- A couple of weeks ago the car started to overheat, the coolant popped out from the cooling system surge tank through the cap.
- The radiator was cool, the pipe leading from the termostat was barely warm. The decision was changing the termostat. The fluid was changed and a new thermostat sensor as well (Termo. Behr and the sensor EPS). Off I went and... NO CHANGE. Again the car started to overheat.
- I went a mechanic and the dignose was changing the radiator (according to his experience and knowledge).
He changed it and added a better coolant.
NO CHANGE, even worse.
- Now accelerating above 100km/h (or just exceeding 3500rpm) ends up with stopping the hot/warm air to blow inside the car and the temperature rising to 120 degrees. I opend the hood and the radiator was cool, the thermostat extremely hot. The pipe leading from the thermostat to the radiator was barely warm (and the pipe under it was just cold) [as previously]. The coolant was boiling.
- The fans were working at their highest speed. After a couple of minutes the fans dropped in their speed and at the end they stopped, the coolant stopped boiling and was luckily let into the radiator. The temperature dropped immediately and the hot air inside the car started to blow again.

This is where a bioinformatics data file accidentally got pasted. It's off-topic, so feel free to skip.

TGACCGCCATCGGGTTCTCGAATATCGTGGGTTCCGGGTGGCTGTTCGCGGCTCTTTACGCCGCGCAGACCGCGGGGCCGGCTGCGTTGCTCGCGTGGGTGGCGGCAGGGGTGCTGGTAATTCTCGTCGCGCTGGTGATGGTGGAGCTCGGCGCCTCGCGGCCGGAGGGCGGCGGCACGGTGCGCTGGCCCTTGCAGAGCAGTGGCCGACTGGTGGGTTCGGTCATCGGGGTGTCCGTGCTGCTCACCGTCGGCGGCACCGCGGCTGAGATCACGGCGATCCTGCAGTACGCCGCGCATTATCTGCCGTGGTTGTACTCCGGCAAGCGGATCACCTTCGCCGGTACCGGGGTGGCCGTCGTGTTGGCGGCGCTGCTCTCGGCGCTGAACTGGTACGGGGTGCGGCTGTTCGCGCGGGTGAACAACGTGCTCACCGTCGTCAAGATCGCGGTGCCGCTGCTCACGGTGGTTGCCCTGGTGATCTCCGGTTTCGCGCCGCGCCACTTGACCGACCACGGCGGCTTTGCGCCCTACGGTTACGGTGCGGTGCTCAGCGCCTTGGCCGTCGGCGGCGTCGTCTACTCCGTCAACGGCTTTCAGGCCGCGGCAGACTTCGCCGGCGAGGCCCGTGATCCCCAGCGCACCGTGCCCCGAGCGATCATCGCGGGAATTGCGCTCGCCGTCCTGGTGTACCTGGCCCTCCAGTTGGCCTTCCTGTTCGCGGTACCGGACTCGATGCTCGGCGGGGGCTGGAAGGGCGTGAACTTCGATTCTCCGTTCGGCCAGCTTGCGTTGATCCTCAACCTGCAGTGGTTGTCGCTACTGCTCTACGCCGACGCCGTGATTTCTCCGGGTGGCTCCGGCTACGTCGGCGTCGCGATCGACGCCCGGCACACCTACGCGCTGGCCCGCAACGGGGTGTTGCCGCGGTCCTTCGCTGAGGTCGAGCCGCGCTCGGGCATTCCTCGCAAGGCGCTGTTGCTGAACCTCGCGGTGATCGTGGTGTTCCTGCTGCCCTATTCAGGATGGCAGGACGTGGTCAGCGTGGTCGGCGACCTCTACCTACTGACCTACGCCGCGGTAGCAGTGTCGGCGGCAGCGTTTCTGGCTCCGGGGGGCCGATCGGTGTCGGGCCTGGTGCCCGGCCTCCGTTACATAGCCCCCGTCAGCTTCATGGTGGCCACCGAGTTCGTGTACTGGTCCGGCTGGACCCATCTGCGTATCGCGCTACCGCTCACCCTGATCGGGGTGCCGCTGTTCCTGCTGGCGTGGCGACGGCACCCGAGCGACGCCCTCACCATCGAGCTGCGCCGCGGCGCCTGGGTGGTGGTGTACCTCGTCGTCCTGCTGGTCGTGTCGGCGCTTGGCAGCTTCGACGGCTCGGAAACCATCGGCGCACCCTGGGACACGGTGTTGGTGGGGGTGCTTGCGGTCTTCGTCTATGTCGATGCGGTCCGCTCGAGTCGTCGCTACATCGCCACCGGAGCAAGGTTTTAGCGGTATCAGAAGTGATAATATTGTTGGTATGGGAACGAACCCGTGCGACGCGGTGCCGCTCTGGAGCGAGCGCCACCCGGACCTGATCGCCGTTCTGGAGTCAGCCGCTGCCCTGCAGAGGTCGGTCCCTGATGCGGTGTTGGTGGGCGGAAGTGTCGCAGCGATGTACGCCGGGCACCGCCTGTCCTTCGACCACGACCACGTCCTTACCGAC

- How on earth can this happen?
- Is it possible that a new and original thermostat was also damaged and a new sensor as well?
- The mechanic stated that the problem was with some kind of powder which was put into to cope with some leaks.
- Anyway, I've got a new radiator, thermostat, t. sensor, and NO CHANGE at all
However, we did one trick, let's say, namely we took the old thermostat, took out the guts and I had an open circulation. The car couldn't warm up at all while driving, even with speeds 160-180km/h (sic!), however it did warm up when it stood still, strange though it was.
- When we put a brand new original thermostat and a new sensor the situation started to worry us again.
- The mechanic still considers the remaining 'stuff' (sealing powder for radiators) to be the cause of overheating, moreover, the duct heater can be jammed with the 'stuff' into the bargain.
- But how is that possible, that I drove a 100-kilometer trip to the mountains with the nominal temperature and the hot air blowing inside, and suddenly, when I overtook several cars (140kmh), and back to 90kmh, the car starts to overheat and there's not warm or hot air inside and the radiator is cool and the thermostat is hot, the coolant is boiling? After some time it yields and works normally, the temperature drops and the radiator is filled with the coolant? Help